LONDON (Reuters) -The European Union’s 19 trillion euro ($21.6 trillion)investment funds industry is failing to exploit the bloc’s single market, saddling investors with high costs and opaque selling practices, the European Court of Auditors said in a critical report on Monday.
A full review of EU investment fund rules is needed by 2024 as minor revisions will not be enough to create a better market, according to the independent EU body which looks after the interests of the bloc’s taxpayers.
The EU’s single market seeks to tear down cross-border barriers to trade and offer customers more choice and competition.
The pan-EU funds sector was born in 1985 and is second only to that in the United States, but individual EU funds remain smaller than their U.S. equivalents.
Almost 70% of the market remains concentrated in four of the bloc’s 27 states – Luxembourg, Ireland, Germany and France – with little cross-border investment, the auditors said.
“The objective of a true single market for investment funds has not been met, and cross-border activities remain rare,” they said.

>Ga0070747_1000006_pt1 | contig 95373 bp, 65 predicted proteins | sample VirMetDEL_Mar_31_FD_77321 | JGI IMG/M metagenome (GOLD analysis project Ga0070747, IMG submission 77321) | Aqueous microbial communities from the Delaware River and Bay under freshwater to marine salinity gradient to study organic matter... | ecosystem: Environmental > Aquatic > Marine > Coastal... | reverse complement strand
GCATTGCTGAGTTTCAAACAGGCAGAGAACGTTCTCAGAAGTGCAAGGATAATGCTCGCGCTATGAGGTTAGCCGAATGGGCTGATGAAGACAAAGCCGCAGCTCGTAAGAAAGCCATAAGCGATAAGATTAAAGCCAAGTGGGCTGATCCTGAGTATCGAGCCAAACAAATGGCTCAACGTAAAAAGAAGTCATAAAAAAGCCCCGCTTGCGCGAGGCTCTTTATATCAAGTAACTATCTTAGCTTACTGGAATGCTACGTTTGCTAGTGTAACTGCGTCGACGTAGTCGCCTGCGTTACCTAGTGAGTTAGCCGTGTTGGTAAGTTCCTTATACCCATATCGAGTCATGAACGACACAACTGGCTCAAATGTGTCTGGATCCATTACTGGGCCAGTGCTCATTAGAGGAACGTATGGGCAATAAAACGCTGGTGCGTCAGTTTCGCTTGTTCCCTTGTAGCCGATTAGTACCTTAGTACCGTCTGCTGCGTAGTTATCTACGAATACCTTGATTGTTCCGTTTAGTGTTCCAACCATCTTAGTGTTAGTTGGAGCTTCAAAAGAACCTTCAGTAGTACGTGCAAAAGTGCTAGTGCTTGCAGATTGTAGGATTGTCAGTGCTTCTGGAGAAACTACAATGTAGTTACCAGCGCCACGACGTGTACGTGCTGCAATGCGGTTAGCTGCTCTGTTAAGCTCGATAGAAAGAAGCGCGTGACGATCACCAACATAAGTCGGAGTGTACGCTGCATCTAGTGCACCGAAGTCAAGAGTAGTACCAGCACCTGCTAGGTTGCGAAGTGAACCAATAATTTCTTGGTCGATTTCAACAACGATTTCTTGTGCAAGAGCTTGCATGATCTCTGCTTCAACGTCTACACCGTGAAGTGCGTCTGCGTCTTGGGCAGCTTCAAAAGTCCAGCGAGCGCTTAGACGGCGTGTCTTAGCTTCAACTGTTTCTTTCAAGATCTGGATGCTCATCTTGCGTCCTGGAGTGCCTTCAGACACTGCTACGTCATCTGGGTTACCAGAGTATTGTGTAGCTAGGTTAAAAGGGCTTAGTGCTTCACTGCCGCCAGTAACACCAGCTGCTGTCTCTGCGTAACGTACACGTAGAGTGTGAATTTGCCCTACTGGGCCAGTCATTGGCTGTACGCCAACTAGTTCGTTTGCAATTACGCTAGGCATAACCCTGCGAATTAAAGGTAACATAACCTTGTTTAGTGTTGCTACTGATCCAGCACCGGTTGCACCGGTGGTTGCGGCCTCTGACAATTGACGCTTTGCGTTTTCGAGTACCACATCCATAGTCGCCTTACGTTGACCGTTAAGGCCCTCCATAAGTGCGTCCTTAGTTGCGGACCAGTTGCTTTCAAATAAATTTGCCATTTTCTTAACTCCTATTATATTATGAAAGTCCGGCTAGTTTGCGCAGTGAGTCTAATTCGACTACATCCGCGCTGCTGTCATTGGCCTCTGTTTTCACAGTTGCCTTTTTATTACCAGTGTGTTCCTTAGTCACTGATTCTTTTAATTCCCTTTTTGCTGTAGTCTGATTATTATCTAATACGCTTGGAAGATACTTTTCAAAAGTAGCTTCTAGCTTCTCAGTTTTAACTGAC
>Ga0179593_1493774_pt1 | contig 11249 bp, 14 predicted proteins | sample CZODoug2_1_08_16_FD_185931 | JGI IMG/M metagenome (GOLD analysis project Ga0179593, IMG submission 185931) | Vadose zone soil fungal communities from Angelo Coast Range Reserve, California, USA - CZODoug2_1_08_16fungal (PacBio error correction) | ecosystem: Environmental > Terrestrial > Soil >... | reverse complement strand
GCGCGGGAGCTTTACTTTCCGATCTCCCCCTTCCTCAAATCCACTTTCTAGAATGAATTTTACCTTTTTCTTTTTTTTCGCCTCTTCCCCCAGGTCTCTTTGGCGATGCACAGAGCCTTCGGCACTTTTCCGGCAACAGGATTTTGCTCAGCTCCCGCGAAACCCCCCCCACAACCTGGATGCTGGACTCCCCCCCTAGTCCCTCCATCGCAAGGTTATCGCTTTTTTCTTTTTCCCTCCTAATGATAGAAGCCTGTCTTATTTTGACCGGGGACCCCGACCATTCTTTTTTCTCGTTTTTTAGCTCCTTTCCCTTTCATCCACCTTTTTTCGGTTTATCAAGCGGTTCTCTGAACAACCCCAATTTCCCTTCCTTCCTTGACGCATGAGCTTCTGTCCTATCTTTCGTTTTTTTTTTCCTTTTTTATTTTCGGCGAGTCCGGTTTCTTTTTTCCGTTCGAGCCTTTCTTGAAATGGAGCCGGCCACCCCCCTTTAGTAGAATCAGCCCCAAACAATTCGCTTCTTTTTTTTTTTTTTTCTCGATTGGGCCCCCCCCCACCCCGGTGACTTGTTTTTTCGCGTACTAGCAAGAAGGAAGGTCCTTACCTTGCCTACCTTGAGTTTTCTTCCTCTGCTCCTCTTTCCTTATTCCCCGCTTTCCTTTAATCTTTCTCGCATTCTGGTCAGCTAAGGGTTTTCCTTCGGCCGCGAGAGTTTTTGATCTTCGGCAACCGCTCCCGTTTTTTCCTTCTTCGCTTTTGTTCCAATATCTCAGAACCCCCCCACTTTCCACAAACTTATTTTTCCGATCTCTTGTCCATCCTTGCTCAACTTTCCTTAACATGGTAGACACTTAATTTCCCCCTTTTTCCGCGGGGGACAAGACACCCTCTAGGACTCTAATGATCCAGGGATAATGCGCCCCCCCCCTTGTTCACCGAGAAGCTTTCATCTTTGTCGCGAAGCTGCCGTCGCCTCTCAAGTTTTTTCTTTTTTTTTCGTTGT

“Funds are still not supervised consistently across all member states, investor protection remains weak, and systemic risks are not adequately monitored.”
A spokesperson for the European Commission said it regretted that the ECA did not fully recognise the achieved benefits of the single market for investment funds.
The timing of the audit also did not allow for recent changes and new legislative proposals to be evaluated, including rules to remove barriers, the spokesperson said. “The EU has a robust regulatory and supervisory framework governing collective investment funds in place.”
In their report, the auditors said that many of the expected gains for investors, such as lower fees and greater choice, have not yet materialised as costs continue to be high and difficult to compare between EU countries.
Greenwashing, or companies overstating their sustainability credentials, is also a problem as such labelling is unregulated, they added.
The EU’s executive European Commission has made several amendments to EU investment fund rules over the years, but it was not always able to show their merits, and benefits may have overestimated, the report said. The commission’s own performance measurement for the sector does not comply with its own criteria.
The EU executive should carry out a comprehensive fitness check on legislation covering investment funds by 2024 and, depending on its outcome, take steps to achieve the objectives of the single market more effectively, the report said.
The bloc should also consider giving its securities watchdog ESMA powers by 2024 to force national regulators to supervise the funds sector properly and consistently, it said.
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(Reporting by Huw Jones; Editing by Tomasz Janowski and Hugh Lawson)